‘Christ Is the Center of the School’: Faith Imbues Mater Salvatoris College Preparatory School

Connecticut school highlights blessing of solid education and presence of religious sisters in Catholic academia.

At Mater Salvatoris, the sisters help the young women look to our Blessed Mother as a model, just as the priests help the young men strive to emulate St. Joseph.
At Mater Salvatoris, the sisters help the young women look to our Blessed Mother as a model, just as the priests help the young men strive to emulate St. Joseph. (photo: Courtesy of Mater Salvatoris )

Mater Salvatoris College Preparatory School in Stamford, Connecticut, is growing by proverbial leaps and bounds, proving the attraction of, and for, solid Catholic education — and the importance of building a community to unite families.

“We started in 2018 with 17 students,” Sister Maria Alguacil, the head of school, told the Register. The Sisters of the Company of the Savior, a vibrant congregation of 100 members with more than 60% under age 45, are blessed to oversee the school. 

Their temporary location quickly required a permanent one as enrollment increased. When in 2020 they acquired the campus of the former Trinity Catholic High School in the Diocese of Bridgeport with the blessing of Bishop Frank Caggiano, who conveyed to the Register he strongly supports the school and its mission, Mater Salvatoris enrollment increased steadily. 

“Since we moved to this campus last school year, we increased to 120 students. This school year, we are 178,” Sister Maria said.

While the school was originally only for girls, soon parents were asking for admittance for their sons, too. 

“To welcome the whole family, and to respond to the request of families that were asking for a boys division to be able to offer the same education to their sons and daughters,” said Sister Maria, the boys’ division was added in 2021 and is directed by the Disciples of the Hearts of Jesus and Mary.

Sister Maria explained, “We separate them in classrooms starting in first grade. Boys and girls are different, and we learn differently. We see this as good for them and helps to develop capacities and their talents as men and women.”

Girls’ classes go up to seventh grade, and the boys, numbering 36 students, go up to fourth grade. Only pre-K starting at 3 years old though kindergarten, has boys and girls together in class. 

“The plan,” Sister Maria said, “is to go up through grade 12. A grade is added every year.” 

As Sister Maria explained, “Our first mission is to accompany our teachers, modeling for them and sharing with them our mission and our spirituality, our method and curriculum,” discussing how she and her fellow five sisters direct the school, coordinate the grades, and teach religion, while supporting the lay teachers.

Since the sisters come from Spain and Venezuela, Spanish is a second language being taught in the school. “We are blessed with good diversity and enrichment from cultures and languages,” explained Sister Maria. “Because we come from a Spanish background, we are teaching that. But the plan is to offer other languages also, and Latin as soon as they get into high school.”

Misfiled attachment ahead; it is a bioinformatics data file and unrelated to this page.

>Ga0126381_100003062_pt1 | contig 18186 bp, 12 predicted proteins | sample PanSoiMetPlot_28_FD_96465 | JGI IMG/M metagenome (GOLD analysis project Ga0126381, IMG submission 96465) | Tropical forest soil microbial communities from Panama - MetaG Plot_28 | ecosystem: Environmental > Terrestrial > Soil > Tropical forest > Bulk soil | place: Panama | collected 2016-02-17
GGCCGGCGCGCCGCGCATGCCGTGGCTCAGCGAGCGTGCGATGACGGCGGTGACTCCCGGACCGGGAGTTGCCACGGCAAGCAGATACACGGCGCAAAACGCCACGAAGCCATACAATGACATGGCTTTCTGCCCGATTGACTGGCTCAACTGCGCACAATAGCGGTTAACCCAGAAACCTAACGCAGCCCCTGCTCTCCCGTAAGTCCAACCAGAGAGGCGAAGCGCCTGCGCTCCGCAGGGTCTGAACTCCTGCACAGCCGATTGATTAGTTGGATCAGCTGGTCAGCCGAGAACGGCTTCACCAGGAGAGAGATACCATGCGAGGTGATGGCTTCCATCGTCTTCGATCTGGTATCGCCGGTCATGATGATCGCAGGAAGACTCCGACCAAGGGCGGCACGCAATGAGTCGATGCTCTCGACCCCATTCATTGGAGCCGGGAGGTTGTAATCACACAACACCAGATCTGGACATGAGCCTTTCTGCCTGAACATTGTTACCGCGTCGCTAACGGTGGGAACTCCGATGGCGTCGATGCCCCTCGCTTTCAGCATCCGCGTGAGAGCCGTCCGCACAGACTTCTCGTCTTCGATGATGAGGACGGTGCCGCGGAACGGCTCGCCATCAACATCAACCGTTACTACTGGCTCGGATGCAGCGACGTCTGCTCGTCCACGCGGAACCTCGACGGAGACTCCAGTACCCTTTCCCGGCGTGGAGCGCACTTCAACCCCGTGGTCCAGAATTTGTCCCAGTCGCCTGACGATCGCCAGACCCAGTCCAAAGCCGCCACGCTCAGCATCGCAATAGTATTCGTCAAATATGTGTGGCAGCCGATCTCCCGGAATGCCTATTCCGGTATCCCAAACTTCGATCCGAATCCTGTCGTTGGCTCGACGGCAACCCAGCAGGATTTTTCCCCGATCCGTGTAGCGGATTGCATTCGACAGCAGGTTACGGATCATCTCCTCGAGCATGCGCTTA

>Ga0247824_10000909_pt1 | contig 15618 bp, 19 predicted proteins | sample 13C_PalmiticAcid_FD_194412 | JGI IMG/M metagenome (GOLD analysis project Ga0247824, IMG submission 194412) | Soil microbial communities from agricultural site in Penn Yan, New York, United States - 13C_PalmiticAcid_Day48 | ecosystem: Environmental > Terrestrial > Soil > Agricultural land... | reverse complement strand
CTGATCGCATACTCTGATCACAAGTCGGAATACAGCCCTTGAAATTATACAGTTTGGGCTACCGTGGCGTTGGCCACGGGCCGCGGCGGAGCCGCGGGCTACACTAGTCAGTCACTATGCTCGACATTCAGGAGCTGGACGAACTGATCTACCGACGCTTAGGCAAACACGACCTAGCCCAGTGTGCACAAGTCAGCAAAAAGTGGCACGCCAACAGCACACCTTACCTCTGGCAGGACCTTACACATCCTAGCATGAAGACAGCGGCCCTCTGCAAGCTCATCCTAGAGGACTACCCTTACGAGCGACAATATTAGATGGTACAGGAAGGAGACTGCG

Mater Salvatoris is the seventh school the congregation has opened and the first one in the United States. Others are in Spain, Puerto Rico, Venezuela and Benin.

Sister Maria was educated at a Mater Salvatoris school.

And the Sisters of the Company of the Savior are no strangers to education in the Diocese of Bridgeport, where they began teaching in diocesan schools in 1961 under the leadership of Bishop Lawrence Shehan. It was through Venerable Father Patrick Peyton, whom the congregation’s foundress, Mother Maria Felix, knew, that the sisters were introduced to Bishop Shehan. When those parish schools closed, the last being St. Peter School, in Bridgeport in July 2013, the sisters had the opportunity to launch Mater Salvatoris.

Sister Maria shared the approach and teaching that distinguishes Mater Salvatoris School. “The main important thing is that Christ is the center of the school,” she said. The chapel is the first room of the building, “so every day the students, the staff, the sisters, the priests, any family that comes in the school — we pass by and genuflect, make a short visit to the chapel, and then we continue. At the end of the day, we do the same. So it’s not that we are teaching religion like an isolated class or subject — we have the Lord in the midst of our school community.”

Similarly, the sisters help the young women look to our Blessed Mother as a model, just as the priests help the young men strive to emulate St. Joseph.

Next, the academic component “offers the students the opportunity to develop to their fullest capacities in all the areas,” Sister Maria said, adding that the sisters have created and developed what they call the Mater Salvatoris method. 

“We integrate what we consider is the best of the different programs and curriculums and methods. We use manipulatives and hands-on activities. We have a mat floor with different manipulatives where children can write with the chalk and erase and practice. It makes it easier for them to understand the abstraction of the mathematics.”

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Learning languages and prayer are all part of the school day.(Photo: Courtesy of Mater Salvatoris)

Children use a blackboard for math and handwriting. “We do develop in language and handwriting from the beginning with the little ones,” Sister Maria explained. “We want them to learn with the whole body, so they develop different muscles to be able to write and develop penmanship and strength in their hands. That also is molding their brains, and it's helping their spelling. In more comprehensive reading, we also develop that language part. We work with them on oral presentations from a very young age and work on their vocabulary and memorization relating with concepts. We do that across the whole curriculum. This also goes on in social studies and science, at their age level, and work on different aspects in the Catechism.”